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Are you competitive, hard working, passionate about excellence and caring of others? Are you looking for a new career?

Third Party Logistics (3PL) Market size to reach $1,029.47 Billion by 2022 and you could be part of it.

BlueGrace Logistics will be hiring 20+ new sales associates for our transportation department over the next few months and we need someone just like you.

With a competitive salary plus commission after 90 days, the Transportation Sales Associates are primarily responsible for generating qualified prospects to lead-pass and calling carriers to find capacity.

Are you competitive, hard-working, passionate about excellence and caring of others?

The Transportation Sales Associate will be trained on effective prospecting, identifying prospects and converting opportunities. So if you find that the shipping and freight industry is foreign to you, fear not because you will learn from some of the best in the industry.

Upon completion of the first 90 days, trainees can graduate into an Account Executive role and earn a $1000 bonus & start earning commission

This is an entry level position with immediate career path opportunities upon successful completion of the 13-week introductory period. Read more about this position and apply —> HERE.

Why BlueGrace Logistics?

BlueGrace Logistics is a unique place to work. If you have ever worked in a boring, stiff, corporate setting, know that BlueGrace is none of those. In fact, BlueGrace is quite the opposite.

The culture here is something that most other employers can’t duplicate. Our employees have fun, work hard, and are ultimately good people, because that is who we focus on hiring.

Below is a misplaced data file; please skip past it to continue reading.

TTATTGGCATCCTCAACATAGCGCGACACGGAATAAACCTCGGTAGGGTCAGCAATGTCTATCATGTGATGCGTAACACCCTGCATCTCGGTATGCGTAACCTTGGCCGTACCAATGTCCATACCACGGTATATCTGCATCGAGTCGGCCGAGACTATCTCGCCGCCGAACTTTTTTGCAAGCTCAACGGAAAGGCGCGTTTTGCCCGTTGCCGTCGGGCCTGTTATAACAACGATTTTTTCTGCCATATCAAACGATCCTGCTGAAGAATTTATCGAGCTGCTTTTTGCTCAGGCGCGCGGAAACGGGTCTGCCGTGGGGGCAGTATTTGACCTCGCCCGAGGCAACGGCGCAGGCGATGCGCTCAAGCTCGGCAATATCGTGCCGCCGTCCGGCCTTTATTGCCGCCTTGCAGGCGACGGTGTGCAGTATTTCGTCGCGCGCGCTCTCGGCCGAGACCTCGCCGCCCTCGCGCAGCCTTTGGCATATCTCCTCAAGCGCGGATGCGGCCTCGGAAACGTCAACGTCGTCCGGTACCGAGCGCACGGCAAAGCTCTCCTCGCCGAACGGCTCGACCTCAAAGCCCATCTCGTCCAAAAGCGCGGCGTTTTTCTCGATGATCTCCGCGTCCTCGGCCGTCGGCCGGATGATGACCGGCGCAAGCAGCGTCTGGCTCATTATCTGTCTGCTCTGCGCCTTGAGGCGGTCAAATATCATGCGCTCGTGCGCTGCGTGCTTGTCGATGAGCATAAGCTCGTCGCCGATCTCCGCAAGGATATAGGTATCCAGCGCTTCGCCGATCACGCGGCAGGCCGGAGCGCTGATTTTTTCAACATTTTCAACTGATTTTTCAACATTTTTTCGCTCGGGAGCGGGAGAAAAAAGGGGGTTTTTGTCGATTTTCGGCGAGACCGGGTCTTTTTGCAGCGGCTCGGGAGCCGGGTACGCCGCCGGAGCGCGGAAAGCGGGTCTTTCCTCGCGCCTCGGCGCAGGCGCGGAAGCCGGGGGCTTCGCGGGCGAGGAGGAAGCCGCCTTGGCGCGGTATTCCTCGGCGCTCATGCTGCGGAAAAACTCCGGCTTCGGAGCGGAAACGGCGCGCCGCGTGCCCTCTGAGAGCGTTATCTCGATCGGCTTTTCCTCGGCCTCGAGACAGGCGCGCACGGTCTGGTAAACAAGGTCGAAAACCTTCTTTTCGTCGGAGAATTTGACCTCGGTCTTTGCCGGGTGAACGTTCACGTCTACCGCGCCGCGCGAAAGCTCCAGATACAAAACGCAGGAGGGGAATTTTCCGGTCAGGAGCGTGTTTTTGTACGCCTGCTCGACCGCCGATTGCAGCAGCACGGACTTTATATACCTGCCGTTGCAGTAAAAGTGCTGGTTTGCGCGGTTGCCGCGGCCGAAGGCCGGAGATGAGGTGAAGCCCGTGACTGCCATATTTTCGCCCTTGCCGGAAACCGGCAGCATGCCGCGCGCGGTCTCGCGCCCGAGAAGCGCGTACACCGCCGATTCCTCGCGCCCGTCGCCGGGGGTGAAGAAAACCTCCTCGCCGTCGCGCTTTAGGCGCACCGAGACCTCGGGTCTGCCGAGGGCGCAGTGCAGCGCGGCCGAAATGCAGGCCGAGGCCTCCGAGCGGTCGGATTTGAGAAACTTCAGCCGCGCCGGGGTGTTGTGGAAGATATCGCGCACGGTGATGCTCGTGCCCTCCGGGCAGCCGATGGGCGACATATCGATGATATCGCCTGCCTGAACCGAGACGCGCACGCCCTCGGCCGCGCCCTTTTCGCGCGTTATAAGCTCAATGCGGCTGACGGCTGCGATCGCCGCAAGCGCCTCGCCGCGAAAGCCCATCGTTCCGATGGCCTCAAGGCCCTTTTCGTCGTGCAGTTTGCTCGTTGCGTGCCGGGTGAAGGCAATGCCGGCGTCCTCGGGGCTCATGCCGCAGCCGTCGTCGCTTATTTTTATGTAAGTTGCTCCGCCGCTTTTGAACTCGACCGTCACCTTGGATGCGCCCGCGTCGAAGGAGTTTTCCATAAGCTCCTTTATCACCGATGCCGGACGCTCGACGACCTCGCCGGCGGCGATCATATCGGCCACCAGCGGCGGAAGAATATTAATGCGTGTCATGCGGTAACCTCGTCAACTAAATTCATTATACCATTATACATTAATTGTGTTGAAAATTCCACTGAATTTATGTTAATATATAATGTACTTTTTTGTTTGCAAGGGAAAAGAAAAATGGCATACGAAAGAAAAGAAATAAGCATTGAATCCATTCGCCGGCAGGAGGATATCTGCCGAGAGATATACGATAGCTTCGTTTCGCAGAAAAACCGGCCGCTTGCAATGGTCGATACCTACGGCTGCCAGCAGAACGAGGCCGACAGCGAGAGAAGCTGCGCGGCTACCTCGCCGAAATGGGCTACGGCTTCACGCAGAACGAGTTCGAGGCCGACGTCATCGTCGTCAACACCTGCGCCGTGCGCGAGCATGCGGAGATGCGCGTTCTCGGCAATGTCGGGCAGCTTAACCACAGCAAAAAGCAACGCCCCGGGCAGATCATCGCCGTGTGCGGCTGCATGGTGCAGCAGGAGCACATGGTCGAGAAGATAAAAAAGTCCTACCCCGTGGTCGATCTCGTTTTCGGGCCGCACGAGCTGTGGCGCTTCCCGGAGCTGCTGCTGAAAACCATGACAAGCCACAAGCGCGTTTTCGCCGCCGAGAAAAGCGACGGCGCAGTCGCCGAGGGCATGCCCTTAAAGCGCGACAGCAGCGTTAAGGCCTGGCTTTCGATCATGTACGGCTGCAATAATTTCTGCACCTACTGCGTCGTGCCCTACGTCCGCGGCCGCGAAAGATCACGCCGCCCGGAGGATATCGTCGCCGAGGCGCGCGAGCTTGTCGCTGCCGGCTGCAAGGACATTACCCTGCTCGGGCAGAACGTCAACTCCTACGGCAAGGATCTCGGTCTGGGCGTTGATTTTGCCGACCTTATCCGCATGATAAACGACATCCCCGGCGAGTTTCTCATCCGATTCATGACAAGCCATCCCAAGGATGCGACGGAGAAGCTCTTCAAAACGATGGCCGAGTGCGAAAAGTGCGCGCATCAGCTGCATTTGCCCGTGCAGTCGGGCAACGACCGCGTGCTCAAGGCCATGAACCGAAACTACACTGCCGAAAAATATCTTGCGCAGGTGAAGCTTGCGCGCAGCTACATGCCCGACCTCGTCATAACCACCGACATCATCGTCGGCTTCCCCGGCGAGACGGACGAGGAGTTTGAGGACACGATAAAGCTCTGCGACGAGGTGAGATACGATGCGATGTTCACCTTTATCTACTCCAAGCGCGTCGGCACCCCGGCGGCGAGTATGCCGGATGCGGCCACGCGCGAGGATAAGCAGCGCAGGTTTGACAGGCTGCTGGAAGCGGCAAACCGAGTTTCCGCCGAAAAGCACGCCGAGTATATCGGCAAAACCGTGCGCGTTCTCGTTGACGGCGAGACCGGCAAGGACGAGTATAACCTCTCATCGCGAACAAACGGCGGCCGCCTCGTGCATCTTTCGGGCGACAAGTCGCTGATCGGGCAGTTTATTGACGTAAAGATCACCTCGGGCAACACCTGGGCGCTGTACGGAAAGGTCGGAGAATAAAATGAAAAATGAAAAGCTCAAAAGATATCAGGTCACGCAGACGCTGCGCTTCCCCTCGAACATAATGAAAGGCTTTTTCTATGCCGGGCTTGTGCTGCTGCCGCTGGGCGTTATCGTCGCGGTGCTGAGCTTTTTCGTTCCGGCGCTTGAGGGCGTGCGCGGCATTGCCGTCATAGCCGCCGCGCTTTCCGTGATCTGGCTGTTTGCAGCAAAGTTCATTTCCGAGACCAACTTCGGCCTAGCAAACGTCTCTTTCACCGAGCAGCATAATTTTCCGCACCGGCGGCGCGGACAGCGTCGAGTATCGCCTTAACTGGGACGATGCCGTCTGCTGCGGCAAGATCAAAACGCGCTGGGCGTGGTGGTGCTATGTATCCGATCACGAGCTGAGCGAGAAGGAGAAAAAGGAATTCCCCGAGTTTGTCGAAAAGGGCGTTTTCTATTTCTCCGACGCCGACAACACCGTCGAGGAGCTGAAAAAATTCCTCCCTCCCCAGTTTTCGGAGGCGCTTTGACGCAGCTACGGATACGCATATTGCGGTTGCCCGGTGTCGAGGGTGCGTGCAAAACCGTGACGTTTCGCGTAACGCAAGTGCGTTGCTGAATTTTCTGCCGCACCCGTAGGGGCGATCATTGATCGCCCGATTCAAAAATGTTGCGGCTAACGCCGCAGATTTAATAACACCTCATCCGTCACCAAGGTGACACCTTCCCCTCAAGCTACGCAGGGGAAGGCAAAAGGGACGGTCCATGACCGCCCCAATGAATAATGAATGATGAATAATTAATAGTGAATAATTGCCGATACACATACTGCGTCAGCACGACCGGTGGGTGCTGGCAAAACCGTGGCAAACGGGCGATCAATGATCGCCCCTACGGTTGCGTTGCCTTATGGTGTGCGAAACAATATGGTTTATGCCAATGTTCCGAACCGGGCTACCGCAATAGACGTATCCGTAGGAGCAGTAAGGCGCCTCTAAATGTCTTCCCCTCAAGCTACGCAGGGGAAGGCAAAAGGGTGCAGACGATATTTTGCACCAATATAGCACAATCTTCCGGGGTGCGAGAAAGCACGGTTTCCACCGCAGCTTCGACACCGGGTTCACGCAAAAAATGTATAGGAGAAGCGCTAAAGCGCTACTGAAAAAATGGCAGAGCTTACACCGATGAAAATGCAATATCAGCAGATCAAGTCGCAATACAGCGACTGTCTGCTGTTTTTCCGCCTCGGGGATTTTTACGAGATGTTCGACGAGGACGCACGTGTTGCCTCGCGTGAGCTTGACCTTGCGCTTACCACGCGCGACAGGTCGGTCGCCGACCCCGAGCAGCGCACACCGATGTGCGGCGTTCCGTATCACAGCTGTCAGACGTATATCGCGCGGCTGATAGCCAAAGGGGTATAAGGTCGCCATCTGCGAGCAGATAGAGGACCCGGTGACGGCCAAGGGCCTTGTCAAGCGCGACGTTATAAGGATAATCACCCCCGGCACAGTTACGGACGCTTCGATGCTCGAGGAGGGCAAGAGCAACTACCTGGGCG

“Our hiring process if very culture driven. We hire the people not the resume,” said Bobby Harris, BlueGrace President and CEO.

In the beginning of 2016 BlueGrace employed 170 people and as of November we have grown that number to 457. Along with a huge amount of growth internally, BlueGrace will also continue to expand  nationally with our recent $255 million private equity infusion from Warburg Pincus. 

“Our commitment to the Florida Governor was surpassed as we have doubled our hiring numbers in the Tampa office alone, in the last year,” said Mercedes Essmann, Director of Recruiting at BlueGrace Logistics.

Our Capital Investment Will Fuel Growth, Hiring, and Large National Expansion

Along with an increase in hiring over the last year, we have also received a private equity investment through Warburg Pincus that will set us on the path for more jobs, acquisitions and continuing with a national expansion.

BlueGrace intends to use the funding to fuel the rapid growth of the business, including hiring 500-700 new employees, accelerating its national expansion plans and pursuing strategic acquisitions.

This investment will give a major shot of adrenalin to our already fast-growing operations